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Oral candidiasis (thrush)
|Classification and external resources|
|eMedicine||med/264 emerg/76 ped/312 derm/67|
Oral candidiasis (thrush)
|Classification and external resources|
|eMedicine||med/264 emerg/76 ped/312 derm/67|
Candidiasis is a fungal infection due to any types of Candida (a type of yeasts). When it affects the mouth, it is commonly called thrush. Symptoms include white patches on the tongue or other areas of the mouth and throat. Other symptoms may include soreness and problems swallowing. When it affects the vagina, it is commonly called a yeast infection. Symptoms include genital itching, burning, and sometimes a white "cottage cheese-like" discharge from the vagina. Less commonly the penis may be affected, resulting in itchiness. Very rarely, the infection may become invasive spreading throughout the body, resulting in fevers along with other symptoms depending on the parts of the body affected.
More than 20 types of Candida can cause infection with Candida albicans being the most common. Infections of the mouth are most common among children less than one month old, the elderly, and those with weak immune systems. Conditions that result in a weak immune systems include HIV/AIDS, after organ transplantation, diabetes, and the use corticosteroids. Other risks include dentures and following antibiotic therapy. Vaginal infections occur more commonly during pregnancy, in those with weak immune systems, and following antibiotic use. Risk for widespread infection includes being in an intensive care unit, following surgery, low birth weight infants, and those with weak immune systems.
Efforts to prevent infections of the mouth include the use of chlorhexidine mouth wash in those with poor immune function and washing out the mouth following the use of inhaled steroids. In those with frequent vaginal infections probiotics may be useful. For infections of the mouth, treatment with topical clotrimazole or nystatin is usually effective. Oral or intravenous fluconazole, itraconazole, or amphotericin B may be used if these do not work. A number of topical antifungal medications may be used for vaginal infections including clotrimazole. In those with widespread disease, a number of weeks of intravenous amphotericin B is often used. In certain groups at very high risk antifungal medications may be used preventatively.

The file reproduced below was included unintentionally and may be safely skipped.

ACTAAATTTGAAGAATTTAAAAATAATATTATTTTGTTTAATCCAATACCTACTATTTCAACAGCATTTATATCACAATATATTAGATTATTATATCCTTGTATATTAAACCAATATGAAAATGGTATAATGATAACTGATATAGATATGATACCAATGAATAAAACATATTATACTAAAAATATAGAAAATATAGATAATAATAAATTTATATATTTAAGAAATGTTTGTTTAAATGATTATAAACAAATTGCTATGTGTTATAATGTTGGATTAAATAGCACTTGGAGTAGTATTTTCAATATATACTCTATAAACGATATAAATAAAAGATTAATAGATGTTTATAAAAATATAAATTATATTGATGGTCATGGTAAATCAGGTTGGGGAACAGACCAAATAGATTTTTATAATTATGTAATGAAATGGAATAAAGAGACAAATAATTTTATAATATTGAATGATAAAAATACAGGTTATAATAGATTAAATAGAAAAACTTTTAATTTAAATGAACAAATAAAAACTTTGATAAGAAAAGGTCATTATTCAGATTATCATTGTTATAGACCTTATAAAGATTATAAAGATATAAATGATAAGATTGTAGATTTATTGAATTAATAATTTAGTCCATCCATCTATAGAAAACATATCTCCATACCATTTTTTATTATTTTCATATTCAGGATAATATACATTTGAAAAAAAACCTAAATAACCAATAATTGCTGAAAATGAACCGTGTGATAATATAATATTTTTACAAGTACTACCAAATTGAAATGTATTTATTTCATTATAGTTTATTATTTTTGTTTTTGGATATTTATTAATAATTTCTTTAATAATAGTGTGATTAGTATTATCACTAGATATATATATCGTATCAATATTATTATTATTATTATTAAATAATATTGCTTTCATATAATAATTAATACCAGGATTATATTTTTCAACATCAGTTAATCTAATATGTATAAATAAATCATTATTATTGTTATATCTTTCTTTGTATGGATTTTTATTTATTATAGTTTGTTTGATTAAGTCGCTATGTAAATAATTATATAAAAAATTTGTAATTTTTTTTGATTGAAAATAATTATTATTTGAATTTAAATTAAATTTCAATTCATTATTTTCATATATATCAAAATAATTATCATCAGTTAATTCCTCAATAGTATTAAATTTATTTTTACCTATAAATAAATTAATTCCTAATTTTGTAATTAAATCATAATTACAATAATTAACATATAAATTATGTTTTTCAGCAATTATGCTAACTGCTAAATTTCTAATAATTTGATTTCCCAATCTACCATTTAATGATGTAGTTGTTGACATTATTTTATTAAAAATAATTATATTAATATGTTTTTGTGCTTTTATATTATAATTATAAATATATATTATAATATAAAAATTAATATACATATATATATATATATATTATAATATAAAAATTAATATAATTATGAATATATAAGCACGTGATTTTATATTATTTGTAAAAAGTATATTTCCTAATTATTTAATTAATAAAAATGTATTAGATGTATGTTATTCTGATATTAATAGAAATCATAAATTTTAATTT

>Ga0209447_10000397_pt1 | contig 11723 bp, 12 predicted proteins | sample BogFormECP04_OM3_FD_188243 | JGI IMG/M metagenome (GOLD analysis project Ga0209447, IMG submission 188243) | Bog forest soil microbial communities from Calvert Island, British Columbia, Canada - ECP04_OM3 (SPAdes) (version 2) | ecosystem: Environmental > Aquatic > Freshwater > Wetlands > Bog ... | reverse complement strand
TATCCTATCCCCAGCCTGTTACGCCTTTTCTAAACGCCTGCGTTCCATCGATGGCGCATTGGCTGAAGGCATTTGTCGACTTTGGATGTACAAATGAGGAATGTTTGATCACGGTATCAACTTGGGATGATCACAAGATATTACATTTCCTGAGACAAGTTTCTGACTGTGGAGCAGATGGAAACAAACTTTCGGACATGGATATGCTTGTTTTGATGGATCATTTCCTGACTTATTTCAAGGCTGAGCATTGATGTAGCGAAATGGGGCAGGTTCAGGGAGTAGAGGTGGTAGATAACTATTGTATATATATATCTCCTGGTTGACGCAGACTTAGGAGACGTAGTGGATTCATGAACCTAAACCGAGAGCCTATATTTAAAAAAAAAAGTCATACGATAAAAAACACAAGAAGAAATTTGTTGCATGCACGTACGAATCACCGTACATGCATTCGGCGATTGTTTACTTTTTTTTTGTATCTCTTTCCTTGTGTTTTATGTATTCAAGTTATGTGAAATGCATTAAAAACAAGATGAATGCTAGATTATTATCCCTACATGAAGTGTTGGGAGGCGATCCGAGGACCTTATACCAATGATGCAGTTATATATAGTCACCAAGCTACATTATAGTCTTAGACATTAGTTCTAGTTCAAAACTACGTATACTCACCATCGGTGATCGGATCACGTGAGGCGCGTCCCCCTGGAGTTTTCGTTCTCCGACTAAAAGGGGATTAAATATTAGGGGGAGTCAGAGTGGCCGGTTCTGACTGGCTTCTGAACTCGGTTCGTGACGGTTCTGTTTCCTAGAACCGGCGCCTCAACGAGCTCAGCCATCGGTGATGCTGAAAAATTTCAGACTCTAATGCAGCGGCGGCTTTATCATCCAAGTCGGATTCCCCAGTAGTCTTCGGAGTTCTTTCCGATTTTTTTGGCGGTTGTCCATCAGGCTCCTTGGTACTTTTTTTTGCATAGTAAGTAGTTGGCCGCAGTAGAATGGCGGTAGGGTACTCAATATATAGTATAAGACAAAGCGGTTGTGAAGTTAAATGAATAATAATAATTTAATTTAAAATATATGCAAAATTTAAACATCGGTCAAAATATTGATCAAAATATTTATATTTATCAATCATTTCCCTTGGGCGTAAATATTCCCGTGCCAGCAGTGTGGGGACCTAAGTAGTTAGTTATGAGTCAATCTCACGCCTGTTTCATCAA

Infections of the mouth occur in about 6% of babies less than a month old. About 20% of those receiving chemotherapy for cancer and 20% of those with AIDS also develop the disease. About three-quarters of women have at least one yeast infection at some time during their lives. Widespread disease is rare except in those who have risk factors. These diseases are also known technically as candidosis, moniliasis, and oidiomycosis.
Symptoms of candidiasis vary depending on the area affected. Most candidial infections result in minimal complications such as redness, itching, and discomfort, though complications may be severe or even fatal if left untreated in certain populations. In immunocompetent persons, candidiasis is usually a very localized infection of the skin or mucosal membranes, including the oral cavity (thrush), the pharynx or esophagus, the gastrointestinal tract, the rectum, anus, perianal/perirectal or ano-rectal area (in men as well as women), the perineum, the urinary bladder, the fingernails or toenails (onychomycosis), and the genitalia (vagina, penis, ectcetera).
Candidiasis is a very common cause of vaginal irritation, or vaginitis, and can also occur on the male genitals. In immunocompromised patients, Candida infections can affect the esophagus with the potential of becoming systemic, causing a much more serious condition, a fungemia called candidemia.
Thrush is commonly seen in infants. It is not considered abnormal in infants unless it lasts longer than a few weeks.